Population Growth & Urbanization: “Socioeconomic factors have in part contributed to increased incidence of natural catastrophes over past three decades,” states report by TD Economics on financial impact


Note to Reader:

In April 2014, TD Economics released a report called Natural Catastrophes: A Canadian Economic Perspective. TD  estimates that by 2020 the cost of severe weather incidents to Canadians is expected to be about $5 billion, increasing to between $21 billion and $43 billion by 2050.

Craig Alexander, Senior Vice-President & Chief Economist, TD Economics

Craig Alexander, Senior Vice-President & Chief Economist, TD Economics

A Spike in Natural Catastrophes

One of the consequences of a changing climate is an increase in the severity and frequency of storms and other weather-related events in many parts of North America.

“Any natural force that has major human, economic, or social impacts can be classified as a natural catastrophe. For instance, severe weather becomes ‘catastrophic’ when it displaces people from their homes, causes injuries, deaths, property damage, or economic disruptions,” wrote Craig Alexander, Senior Vice-President and Chief Economist with TD Economics, in a report that he co-authored with Connor McDonald.


Consequences of Population Growth & Urbanization

“In this special report, we discuss how socioeconomic factors have contributed, at least in part, to the increased incidence of natural catastrophes over the past three decades. We round out our analysis by shedding some light on the financial and economic implications of these catastrophes for Canadians.”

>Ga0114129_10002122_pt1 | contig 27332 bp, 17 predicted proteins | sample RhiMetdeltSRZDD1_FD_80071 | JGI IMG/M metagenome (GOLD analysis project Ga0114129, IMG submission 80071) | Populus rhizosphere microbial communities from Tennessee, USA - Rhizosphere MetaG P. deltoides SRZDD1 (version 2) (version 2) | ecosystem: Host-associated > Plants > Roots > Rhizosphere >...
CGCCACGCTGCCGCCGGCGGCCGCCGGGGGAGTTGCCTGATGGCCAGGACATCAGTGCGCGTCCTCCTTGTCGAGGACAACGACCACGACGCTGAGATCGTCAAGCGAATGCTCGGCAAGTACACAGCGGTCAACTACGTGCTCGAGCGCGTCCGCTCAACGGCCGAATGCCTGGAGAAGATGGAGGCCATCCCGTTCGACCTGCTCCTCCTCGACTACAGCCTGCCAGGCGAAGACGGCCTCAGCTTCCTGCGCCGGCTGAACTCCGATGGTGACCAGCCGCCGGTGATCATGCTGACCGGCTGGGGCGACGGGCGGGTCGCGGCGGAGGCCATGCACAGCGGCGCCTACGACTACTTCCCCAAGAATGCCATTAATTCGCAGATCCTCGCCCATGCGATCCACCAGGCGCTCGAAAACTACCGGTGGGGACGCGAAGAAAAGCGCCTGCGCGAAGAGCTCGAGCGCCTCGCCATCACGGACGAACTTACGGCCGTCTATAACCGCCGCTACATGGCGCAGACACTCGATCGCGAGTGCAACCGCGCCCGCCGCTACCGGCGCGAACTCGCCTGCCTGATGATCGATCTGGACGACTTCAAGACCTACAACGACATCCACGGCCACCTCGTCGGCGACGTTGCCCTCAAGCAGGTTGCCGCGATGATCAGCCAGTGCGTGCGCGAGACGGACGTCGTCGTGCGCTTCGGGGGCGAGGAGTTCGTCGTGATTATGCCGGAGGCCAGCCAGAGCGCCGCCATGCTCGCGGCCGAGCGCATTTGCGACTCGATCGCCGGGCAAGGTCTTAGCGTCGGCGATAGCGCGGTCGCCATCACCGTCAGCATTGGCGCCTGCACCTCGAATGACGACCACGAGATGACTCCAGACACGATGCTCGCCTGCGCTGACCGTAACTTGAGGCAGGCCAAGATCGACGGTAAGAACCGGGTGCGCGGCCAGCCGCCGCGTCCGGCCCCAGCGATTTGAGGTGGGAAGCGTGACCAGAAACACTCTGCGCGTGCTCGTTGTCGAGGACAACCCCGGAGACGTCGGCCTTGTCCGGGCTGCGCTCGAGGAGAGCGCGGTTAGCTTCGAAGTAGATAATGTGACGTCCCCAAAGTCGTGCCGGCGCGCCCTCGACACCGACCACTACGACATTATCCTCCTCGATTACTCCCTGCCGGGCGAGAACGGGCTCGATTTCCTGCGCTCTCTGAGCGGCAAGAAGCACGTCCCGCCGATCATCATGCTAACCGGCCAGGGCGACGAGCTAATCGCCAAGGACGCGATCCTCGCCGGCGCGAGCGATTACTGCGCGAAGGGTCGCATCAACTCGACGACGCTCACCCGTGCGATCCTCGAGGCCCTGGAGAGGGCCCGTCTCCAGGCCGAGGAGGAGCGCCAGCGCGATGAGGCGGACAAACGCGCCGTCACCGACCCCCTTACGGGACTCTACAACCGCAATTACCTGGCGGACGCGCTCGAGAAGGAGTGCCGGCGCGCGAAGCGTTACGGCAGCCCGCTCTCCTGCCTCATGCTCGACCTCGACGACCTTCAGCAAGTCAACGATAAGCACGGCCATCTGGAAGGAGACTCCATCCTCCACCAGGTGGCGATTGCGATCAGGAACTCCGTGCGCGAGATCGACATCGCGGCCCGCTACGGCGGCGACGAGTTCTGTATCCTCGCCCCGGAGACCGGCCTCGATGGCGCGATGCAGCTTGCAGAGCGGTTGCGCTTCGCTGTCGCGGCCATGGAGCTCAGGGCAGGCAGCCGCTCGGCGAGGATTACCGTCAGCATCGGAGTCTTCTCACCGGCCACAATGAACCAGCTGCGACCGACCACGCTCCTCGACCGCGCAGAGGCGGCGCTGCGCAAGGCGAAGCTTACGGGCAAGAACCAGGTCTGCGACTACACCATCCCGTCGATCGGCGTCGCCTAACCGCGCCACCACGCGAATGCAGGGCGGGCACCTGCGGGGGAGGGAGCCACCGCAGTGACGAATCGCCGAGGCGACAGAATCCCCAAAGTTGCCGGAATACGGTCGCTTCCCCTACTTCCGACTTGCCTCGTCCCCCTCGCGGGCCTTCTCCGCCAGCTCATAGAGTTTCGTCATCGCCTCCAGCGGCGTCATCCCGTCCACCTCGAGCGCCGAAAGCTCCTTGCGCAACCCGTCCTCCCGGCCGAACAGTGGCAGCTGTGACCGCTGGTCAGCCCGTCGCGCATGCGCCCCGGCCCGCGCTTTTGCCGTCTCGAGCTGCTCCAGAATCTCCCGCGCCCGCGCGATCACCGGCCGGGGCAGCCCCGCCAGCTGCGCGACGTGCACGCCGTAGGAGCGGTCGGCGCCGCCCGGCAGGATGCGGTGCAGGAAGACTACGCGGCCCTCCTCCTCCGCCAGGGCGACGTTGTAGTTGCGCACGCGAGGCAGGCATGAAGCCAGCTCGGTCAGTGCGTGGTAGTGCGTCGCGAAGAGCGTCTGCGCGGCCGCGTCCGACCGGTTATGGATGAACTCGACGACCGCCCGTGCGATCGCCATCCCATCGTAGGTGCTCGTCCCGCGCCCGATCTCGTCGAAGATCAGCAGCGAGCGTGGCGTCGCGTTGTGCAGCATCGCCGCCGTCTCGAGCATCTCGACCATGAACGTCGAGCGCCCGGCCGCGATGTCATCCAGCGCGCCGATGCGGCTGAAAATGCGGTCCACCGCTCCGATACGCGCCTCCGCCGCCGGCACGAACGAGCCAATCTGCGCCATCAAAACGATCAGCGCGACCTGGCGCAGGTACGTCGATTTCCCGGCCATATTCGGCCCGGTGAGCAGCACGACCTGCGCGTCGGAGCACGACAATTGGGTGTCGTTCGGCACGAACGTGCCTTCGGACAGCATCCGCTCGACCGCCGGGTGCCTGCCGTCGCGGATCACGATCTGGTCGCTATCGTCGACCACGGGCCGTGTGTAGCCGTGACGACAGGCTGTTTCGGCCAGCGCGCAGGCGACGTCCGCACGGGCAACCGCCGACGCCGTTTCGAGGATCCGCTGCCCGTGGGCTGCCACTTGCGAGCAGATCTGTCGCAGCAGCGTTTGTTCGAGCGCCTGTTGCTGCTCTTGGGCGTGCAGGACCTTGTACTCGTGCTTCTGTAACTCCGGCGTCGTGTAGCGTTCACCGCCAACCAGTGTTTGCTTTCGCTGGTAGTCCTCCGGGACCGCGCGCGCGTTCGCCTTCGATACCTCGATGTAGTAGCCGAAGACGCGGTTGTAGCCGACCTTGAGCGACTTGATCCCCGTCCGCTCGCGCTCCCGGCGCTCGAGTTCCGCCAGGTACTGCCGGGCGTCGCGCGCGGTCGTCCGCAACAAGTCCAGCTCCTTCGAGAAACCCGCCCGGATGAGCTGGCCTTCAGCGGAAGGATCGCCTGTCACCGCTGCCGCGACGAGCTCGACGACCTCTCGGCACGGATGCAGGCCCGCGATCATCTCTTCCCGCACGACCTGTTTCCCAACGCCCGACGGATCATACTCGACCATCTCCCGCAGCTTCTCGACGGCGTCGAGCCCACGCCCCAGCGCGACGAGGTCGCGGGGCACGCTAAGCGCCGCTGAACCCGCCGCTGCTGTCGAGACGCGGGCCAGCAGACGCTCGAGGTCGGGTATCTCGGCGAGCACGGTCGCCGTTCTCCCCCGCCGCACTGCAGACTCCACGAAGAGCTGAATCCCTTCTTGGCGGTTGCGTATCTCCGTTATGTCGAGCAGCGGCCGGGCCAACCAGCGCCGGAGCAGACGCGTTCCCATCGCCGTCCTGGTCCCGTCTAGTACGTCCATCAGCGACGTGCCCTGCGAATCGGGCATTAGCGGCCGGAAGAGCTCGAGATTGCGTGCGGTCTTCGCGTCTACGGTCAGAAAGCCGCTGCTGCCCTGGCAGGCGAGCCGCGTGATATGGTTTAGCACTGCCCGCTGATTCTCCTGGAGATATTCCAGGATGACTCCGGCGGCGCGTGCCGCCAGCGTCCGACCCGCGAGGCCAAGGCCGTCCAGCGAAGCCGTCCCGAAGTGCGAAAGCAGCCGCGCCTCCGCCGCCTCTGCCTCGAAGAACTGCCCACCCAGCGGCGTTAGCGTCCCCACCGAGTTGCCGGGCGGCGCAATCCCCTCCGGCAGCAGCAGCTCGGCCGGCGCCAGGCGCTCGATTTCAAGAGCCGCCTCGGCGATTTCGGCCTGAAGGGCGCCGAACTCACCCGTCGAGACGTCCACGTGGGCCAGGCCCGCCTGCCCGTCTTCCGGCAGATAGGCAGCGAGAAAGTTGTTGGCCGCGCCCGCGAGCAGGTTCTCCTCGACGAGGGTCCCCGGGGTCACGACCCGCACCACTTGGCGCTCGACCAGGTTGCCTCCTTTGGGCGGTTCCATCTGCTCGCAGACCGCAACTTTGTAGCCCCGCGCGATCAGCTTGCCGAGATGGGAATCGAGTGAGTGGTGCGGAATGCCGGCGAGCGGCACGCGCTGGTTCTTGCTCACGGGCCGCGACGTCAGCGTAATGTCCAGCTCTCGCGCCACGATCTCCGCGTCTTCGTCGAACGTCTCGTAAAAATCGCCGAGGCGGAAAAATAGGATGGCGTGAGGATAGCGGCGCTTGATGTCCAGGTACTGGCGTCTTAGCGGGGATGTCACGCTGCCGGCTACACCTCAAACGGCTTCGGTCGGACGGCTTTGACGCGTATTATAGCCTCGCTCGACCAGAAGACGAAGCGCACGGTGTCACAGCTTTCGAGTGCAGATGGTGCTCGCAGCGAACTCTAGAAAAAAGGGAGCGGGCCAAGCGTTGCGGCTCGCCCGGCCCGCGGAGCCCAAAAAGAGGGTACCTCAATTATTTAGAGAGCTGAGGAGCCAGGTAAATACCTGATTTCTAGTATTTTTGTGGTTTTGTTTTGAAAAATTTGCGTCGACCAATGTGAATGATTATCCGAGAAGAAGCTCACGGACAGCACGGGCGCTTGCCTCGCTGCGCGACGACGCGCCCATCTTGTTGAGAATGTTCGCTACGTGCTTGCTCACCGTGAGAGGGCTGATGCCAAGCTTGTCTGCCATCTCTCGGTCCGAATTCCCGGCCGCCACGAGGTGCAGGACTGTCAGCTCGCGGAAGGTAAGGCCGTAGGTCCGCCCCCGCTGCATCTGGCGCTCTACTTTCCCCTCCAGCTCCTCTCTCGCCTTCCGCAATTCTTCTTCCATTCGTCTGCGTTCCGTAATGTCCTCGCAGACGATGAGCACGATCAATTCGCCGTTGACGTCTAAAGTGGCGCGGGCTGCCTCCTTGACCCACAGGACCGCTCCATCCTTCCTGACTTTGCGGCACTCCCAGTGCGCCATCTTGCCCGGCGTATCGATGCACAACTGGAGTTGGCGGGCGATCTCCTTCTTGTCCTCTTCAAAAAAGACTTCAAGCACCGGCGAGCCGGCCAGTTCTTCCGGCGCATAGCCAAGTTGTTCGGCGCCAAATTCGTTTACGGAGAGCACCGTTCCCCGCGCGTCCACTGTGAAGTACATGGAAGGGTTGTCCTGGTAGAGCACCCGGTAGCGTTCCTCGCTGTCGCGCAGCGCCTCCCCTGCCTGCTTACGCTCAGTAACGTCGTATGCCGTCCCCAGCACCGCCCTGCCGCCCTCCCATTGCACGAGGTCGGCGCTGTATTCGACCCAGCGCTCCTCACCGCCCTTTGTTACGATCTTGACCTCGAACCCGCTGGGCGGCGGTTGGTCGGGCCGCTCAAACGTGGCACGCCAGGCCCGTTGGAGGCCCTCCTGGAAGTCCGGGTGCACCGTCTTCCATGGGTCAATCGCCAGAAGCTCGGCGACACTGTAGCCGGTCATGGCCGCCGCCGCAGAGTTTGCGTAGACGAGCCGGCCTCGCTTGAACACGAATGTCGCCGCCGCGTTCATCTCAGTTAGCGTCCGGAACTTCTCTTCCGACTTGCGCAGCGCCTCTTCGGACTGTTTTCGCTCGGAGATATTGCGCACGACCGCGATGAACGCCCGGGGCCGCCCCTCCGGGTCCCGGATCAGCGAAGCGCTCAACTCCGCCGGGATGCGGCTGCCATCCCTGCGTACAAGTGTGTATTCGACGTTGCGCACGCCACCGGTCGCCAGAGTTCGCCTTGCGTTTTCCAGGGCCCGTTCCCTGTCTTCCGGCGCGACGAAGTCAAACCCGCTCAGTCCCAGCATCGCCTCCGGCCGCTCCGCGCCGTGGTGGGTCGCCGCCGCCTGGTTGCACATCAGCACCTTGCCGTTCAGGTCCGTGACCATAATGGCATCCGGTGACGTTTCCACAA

“Population growth and urbanization have increased the density of cities. Relative to the 1980’s, the number of people living in urban settings has increased drastically. Consequently, weather need not be more severe to impact a larger number of people. Moreover, a large portion of major urban cities are located in areas which are prone to certain types of catastrophes.”

The Bottom Line

“Over the long-term, natural catastrophes have significant financial implications. As events occur more frequently, infrastructure damages will put a major strain on the pocketbooks and productivity of governments, firms, and households alike.”

“It’s prudent for businesses and policy-makers to start thinking of the long term-implications, and place a larger emphasis on catastrophes when making investment decisions,” concludes Craig Alexander.

To Learn More:

To download a copy of the TD Economics report, click on Natural Catastrophes: A Canadian Economic Perspective.